I was dozing to sleep on the couch for the second time today- holy moly growing a baby is exhausting. The time was 4:30 pm -witching hour- the kids were tired from skipping naps, hungry and wanting all the treats they could find, fighting over a piece of fluff they found on the floor, and Dad had just texted to say he needed to work late. All of my “sweet mommy voice” had run out after breaking up arguments and dealing with tantrums all day. Being house bound from the terribly cold and snowy weather was starting to affect all of us. That nauseous feeling from pregnancy was picking up again and there was a very high chance we were having Kraft Dinner or pancakes for supper. I was feeling overwhelmed. There was nothing left to give and the day still had so many hours…
I seem to have many moments like earlier today. I want so badly to be “Super Mom”… but sometimes that ideal seems far away.
I have been doing a lot of self-contemplation and studying on parenting. There are a few things that I have learned that have been helpful in my quest for becoming “Super Mom”:
Remember, you are NOT a bad Mom.
When I look back at my own childhood, I can remember only certain things about my Mother. I am sure she felt a ton of self-doubt and guilt as she was raising us, but I’m here to tell you she is NOT a bad mom.
In fact, I think she is quite spectacular. I don’t know if she often lost her temper or raised her voice: I do remember her making an effort to play barbies with me and making me feel talented and important. I can’t recall if there were dirty dishes left in the sink at night, but I do know that I never went hungry (even if I did complain about what was for dinner). I’m not sure if the house was always in order, or if we were always well kept and groomed. I do know that we sang songs together and I always got tucked in at night. I don’t think all of our food was organic or gourmet, but I was always so excited when my mom saved me a tiny bowl of cookie dough to eat if she made cookies while I was at school.
When I ponder my own mother I realize that it is SO easy for mothers to be too hard on themselves (myself included). She did her best and her best is all I can remember. Everyone is trying to be a good Mother, the problem is we compare ourselves and feel like we don’t measure up. Every Mother has bad days, messy floors (at least that’s what I tell myself), and children who aren’t always perfectly behaved.
My children’s futures aren’t going to be dramatically damaged if I let them watch one more episode of paw patrol, or we don’t do a highly educational craft every day. Sometimes pancakes for dinner is all I can manage, and that’s ok: it fact, I’m sure my kids like it better anyhow.
Take time for yourself
I can’t be “Super Mom”, let alone any sort of Mom if I haven’t taken care of my own needs first. If the tank is empty, there is nothing I can give.
This month I read “A Joyful Mother of Children” by Linda J. Eyre. One aspect of her book that really stood out to me was how she emphasized that every mother should take time for herself to regroup, plan, and find herself. She said:
“William James described a woman’s life as more and more a state of Zerrissenheit, a German word meaning torn-to-pieces-hood. We have to take time to turn our thoughts inward to think and to contemplate our direction and our intent- before we can be of any help to others.”(p.51)
Sometimes when I take time for myself (like right now as my husband is putting kids to bed) I feel selfish. My children always need me, and I feel like I should always be there. To that Linda Eyre says “We mothers have to be “selfish” (or at least selfless, depending on which way you look at it) enough at least once a week to spend some time alone. And again, I’m convinced that where there’s a will there’s a way” (pg. 55)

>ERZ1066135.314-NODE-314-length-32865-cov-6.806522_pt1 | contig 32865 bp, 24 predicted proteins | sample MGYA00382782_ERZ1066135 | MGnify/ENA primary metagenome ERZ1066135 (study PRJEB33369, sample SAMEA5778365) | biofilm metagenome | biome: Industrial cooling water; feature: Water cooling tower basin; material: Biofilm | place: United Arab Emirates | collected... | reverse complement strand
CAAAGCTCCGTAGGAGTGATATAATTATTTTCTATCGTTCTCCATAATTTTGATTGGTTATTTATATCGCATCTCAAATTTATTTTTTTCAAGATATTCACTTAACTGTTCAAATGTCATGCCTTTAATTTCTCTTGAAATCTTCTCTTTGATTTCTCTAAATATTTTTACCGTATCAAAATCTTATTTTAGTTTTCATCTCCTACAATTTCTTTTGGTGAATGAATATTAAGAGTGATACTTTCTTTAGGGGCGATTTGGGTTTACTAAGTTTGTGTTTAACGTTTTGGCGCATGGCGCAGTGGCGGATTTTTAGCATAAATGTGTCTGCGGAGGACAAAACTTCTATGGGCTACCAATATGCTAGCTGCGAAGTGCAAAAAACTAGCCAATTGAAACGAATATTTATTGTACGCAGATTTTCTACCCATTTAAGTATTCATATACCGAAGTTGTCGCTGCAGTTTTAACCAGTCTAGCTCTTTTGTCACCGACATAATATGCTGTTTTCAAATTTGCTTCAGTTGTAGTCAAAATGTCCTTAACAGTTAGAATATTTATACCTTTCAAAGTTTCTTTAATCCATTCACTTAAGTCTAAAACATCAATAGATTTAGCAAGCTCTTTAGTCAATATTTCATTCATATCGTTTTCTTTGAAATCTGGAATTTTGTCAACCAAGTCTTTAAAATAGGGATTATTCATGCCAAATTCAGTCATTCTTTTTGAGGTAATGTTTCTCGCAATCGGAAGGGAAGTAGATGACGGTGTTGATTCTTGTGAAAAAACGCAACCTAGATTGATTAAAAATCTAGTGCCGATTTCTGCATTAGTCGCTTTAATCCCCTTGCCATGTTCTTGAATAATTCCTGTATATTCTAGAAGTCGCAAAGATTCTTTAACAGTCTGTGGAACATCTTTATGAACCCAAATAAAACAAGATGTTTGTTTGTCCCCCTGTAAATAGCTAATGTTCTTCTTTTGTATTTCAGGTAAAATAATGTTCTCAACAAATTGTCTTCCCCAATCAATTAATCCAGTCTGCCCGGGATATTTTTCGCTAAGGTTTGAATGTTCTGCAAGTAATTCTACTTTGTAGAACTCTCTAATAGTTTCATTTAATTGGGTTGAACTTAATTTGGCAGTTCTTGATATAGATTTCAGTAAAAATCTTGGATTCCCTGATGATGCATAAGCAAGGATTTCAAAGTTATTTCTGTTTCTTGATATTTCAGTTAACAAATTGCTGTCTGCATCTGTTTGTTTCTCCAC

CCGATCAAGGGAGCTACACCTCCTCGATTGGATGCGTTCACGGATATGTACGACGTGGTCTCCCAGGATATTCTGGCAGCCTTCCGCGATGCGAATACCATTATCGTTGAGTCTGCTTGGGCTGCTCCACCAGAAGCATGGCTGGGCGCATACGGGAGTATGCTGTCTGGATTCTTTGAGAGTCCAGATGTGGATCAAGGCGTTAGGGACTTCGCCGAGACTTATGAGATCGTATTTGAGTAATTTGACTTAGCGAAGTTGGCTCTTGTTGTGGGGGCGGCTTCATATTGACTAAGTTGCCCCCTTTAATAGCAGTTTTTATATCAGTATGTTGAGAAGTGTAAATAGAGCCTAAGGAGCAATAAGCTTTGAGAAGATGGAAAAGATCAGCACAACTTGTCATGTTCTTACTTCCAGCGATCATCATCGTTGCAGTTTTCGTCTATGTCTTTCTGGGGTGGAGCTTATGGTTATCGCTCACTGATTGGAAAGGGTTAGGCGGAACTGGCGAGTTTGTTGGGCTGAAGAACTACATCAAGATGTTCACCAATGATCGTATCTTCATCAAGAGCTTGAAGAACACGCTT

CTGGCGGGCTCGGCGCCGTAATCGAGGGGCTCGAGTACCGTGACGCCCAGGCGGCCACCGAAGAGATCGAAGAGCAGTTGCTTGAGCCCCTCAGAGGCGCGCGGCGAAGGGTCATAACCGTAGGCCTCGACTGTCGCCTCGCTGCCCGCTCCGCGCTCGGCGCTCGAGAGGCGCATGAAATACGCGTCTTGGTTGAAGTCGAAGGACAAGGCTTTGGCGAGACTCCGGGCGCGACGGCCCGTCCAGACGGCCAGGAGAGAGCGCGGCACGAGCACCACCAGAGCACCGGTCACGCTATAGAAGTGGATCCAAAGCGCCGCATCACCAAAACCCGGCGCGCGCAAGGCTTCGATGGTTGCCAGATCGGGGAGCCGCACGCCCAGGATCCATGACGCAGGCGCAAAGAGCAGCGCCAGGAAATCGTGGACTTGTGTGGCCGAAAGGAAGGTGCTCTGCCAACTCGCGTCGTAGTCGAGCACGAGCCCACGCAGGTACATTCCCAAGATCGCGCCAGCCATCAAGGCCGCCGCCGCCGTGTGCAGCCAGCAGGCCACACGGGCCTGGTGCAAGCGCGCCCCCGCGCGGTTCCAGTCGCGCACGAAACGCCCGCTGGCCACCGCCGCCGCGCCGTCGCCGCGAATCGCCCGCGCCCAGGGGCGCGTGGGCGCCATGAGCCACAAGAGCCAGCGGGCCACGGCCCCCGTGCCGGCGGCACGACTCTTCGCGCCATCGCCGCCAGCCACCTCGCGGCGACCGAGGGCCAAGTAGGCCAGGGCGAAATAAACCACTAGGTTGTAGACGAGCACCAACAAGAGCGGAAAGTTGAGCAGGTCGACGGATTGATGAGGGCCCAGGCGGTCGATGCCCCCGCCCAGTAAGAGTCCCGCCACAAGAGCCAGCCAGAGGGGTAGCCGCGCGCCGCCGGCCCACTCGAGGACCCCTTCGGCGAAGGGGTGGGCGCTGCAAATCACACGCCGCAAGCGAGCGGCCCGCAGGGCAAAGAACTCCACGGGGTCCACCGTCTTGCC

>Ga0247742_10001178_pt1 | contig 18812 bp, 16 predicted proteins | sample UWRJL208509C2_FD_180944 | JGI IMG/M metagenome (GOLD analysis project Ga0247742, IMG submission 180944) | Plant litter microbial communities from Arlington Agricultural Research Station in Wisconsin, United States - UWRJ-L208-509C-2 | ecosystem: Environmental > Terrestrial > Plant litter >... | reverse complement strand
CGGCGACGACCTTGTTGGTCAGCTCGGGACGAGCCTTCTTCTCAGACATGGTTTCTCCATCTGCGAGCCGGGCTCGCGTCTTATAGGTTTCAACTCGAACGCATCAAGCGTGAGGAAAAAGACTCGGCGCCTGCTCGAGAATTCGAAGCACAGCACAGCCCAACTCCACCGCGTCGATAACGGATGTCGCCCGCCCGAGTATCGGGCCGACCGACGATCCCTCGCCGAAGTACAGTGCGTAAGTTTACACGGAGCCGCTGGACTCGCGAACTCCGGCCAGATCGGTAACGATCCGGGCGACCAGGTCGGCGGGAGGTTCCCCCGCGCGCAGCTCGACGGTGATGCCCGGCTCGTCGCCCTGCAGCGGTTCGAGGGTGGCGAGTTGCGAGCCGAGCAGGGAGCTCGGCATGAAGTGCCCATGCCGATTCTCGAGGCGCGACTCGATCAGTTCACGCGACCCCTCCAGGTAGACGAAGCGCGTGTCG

Since I am pregnant and ill, this month I have mostly watched Netflix, stretched with yoga, or read books for “me” time. I also made an effort to study scriptures and pray, which really helped me be centered and take on each day. All of these things give me time to rest, contemplate things, and become stronger: all in the process of becoming “Super Mom”. I still feel overwhelmed throughout the week, but I always notice a difference in my parenting when I find time to decompress and focus on my own needs.
See the world through their eyes
Trying to see the world the way my child does: something I worked really hard on this month. Toddlers are so full of wonder and imagination, and can also swing from one mood to another within a matter of seconds. It’s very easy to get frustrated and angry when a full blown tantrum comes, but as I stop and think about what they are feeling it is much easier to see where their worry is coming from and what they need. Usually what they need is me: more attention from me. To this Linda Eyre recommends that we “take time to sit back and think about one child at a time. Look at the world through his eyes for a few minutes… This is a hard mental exercise, but if you stick to it for a few minutes you will begin to realize why he is the way he is. Visualize how his personality is fitting in with his surroundings, and think what you can do to help. Do something special just for him.”(p.97)
It’s so much easier to be a better Mom when I have an inkling of how they see the world around them.
So although I may have slept on the couch for a few minutes while my children played with a Mr.Potato head and we did indeed have pancakes for dinner tonight, I am counting myself as a “Super Mom”: I think you should too. None of us are perfect, and the demands of motherhood will constantly be changing- molding us into even more “super” moms. Devoting one month of searching for answers on strengthening myself in motherhood hasn’t changed the world, but it has helped me learn and grow a little. I have a long way to go, but I’ll be sure to pass on any more awesome super powers to you as I find them.